July 20, 2015 report
How the legs of water striders repel water
(Phys.org)—Materials scientists study biology at nanoscale in order to incorporate mechanical solutions to problems that have already been resolved by evolution. This biomimicry is evident in much recent technology, including Velcro material inspired by Alpine seeds clinging to dog fur, materials with self-healing capabilities, and synthetic melanin films inspired by bird feathers.
In a technological society that evolved on a very wet planet, repelling water from sensitive surfaces is a constant engineering challenge. Recently, a group of Chinese researchers explored a natural, nanoscale solution to the problem of water condensation, discovering the source of the superhydrophobicity of the legs of water striders. They have published the results of their study in the Proceedings of the National Academy of Sciences.
Water striders are bugs with the ability to run on water, bioengineered by nature to distribute their weight to long outer legs so that they are supported by water surface tension. They thrive in climates of high humidity, thus confronting an environment of both liquid water and vapor, and evolved superhydrophobic legs in order to remove the risk of saturation affecting their weight dynamics.
The researchers captured water striders in Beijing, China, and in the laboratory, made optical images with a digital video camera. They observed microstructures via field-emission scanning electron microscope. To observe the phenomenon of self-removal of water from their legs, the researchers fixed one strider leg in a chamber with high humidity and recorded the movements of water microdrops with high-speed imaging.
Antifogging materials require a force to expel water droplets from microtextures. A water strider's leg is a one-centimeter cylinder covered by an array of inclined, tapered hairs of conical shape, which the researchers imaged using X-ray computed tomography and scanning electron microscopy. The surfaces of the individual hairs have longitudinal and quasi-helicoidal nanogroves, which the researchers note increase their hydrophobicity by enhancing the mobility of drops. "Without any external force, tiny condensed droplets get removed from striders' legs, owing to the presence of oriented conical setae," the authors write. When exposed to mist, micrometric drops of water condense at the surface of the hairs, moving away from the tip and sinking down into the texture.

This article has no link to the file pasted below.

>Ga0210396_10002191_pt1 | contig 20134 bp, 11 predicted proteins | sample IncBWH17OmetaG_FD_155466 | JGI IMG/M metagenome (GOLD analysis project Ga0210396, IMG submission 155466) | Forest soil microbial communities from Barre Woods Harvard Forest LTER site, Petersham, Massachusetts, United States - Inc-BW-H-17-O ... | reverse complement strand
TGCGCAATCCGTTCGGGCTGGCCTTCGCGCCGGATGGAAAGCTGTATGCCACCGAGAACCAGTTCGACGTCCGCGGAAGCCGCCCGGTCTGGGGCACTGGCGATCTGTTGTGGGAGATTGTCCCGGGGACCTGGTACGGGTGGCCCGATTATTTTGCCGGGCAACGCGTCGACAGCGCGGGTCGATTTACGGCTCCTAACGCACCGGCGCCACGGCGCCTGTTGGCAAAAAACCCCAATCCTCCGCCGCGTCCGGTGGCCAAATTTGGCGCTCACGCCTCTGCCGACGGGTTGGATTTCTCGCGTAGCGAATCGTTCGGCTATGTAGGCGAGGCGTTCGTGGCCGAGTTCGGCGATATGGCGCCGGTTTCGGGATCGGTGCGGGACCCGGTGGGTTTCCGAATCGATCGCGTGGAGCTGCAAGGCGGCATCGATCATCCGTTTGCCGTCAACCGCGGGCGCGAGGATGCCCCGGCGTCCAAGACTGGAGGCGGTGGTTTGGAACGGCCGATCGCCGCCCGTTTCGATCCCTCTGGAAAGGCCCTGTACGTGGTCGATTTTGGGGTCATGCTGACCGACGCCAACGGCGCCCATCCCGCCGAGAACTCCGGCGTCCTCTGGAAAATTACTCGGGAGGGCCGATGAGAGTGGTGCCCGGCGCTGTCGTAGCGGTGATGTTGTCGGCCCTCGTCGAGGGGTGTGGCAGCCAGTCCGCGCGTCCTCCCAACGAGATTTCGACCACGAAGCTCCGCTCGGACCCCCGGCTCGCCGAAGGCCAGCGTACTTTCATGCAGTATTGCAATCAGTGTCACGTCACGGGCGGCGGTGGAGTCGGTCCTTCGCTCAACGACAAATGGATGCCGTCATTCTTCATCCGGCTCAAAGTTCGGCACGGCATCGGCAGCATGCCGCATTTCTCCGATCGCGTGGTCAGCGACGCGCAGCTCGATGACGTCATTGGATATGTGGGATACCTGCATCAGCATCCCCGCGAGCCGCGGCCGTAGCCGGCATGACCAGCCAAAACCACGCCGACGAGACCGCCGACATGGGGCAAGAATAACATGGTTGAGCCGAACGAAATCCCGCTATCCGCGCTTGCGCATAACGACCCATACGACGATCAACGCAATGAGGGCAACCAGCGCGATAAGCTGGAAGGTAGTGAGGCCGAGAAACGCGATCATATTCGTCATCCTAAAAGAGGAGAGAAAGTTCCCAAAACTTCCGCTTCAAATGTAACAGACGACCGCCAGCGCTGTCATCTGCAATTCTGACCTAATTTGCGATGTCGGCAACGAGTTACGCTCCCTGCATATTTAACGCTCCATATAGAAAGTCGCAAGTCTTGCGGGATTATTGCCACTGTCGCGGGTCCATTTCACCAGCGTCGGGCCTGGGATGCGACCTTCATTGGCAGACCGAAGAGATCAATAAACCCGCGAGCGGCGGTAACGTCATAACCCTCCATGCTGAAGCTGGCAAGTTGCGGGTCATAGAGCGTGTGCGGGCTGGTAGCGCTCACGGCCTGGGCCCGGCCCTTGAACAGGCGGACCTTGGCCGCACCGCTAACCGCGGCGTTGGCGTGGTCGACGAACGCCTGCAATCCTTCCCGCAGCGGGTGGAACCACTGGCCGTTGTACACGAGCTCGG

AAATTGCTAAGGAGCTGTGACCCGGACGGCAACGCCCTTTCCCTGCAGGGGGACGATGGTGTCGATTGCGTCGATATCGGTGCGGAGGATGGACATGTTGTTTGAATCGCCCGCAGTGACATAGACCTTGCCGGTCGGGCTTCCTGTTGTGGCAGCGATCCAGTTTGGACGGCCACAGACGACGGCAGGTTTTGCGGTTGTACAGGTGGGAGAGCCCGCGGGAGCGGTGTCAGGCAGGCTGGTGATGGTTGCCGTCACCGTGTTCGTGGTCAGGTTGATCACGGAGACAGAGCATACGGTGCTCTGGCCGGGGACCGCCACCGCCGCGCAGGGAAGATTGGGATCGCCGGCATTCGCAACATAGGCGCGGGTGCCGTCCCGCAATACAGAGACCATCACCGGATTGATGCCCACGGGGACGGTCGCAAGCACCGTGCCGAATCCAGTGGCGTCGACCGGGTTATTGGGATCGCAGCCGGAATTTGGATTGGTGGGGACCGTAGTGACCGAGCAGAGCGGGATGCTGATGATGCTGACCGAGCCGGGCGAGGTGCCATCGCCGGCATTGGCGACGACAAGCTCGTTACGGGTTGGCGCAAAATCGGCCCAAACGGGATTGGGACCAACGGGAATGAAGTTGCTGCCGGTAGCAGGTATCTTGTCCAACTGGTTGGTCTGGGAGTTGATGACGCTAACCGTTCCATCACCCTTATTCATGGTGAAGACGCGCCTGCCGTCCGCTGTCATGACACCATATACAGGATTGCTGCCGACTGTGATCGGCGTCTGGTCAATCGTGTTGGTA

They stop at the base of the hair, where they continue to grow due to dynamics of condensation and coalescence. Above a critical size threshold, the droplets push away the hairs they contact, until they are suddenly expelled to the top. Drops continue to grow, and their movement is biased toward a preferred direction, which ultimately expels them from the leg surface. "All this can be understood by the ability of hairs to deform as a trapped drop grows," the authors write.
They note that drop elongation is key to this dynamic, and the typical diameter of expelled drops compares with the average distance between the conical hairs. This elastic deformation provides the energy needed for the propulsive movement of growing drops from the base to the tips of the hairs.
The authors conclude, "We anticipate that the self-removal behavior of droplets on Gerris legs will inspire the design of novel robust superhydrophobic materials for many practical applications, such as self-cleaning surfaces, antidew materials, dropwise condensers, and microfluidic devices."
The ability to control drops and their movements on phobic surfaces is important in printing or patterning, microfluidic devices, and water-repellent materials. These materials are always micro-/nanotextured, and a natural limitation of repellency occurs when drops are small enough (as in a dew) to get trapped in the texture. This leads to sticky Wenzel states and destroys the superhydrophobicity of the material. Here, we show that droplets of volume ranging from femtoliter (fL) to microliter (μL) can be self-removed from the legs of water striders. These legs consist of arrays of inclined tapered setae decorated by quasi-helical nanogrooves. The different characteristics of this unique texture are successively exploited as water condenses, starting from self-penetration and sweeping effect along individual cones, to elastic expulsion between flexible setae, followed by removal at the anisotropic leg surface. We envision that this antifogging effect at a very small scale could inspire the design of novel applicable robust water-repellent materials for many practical applications.
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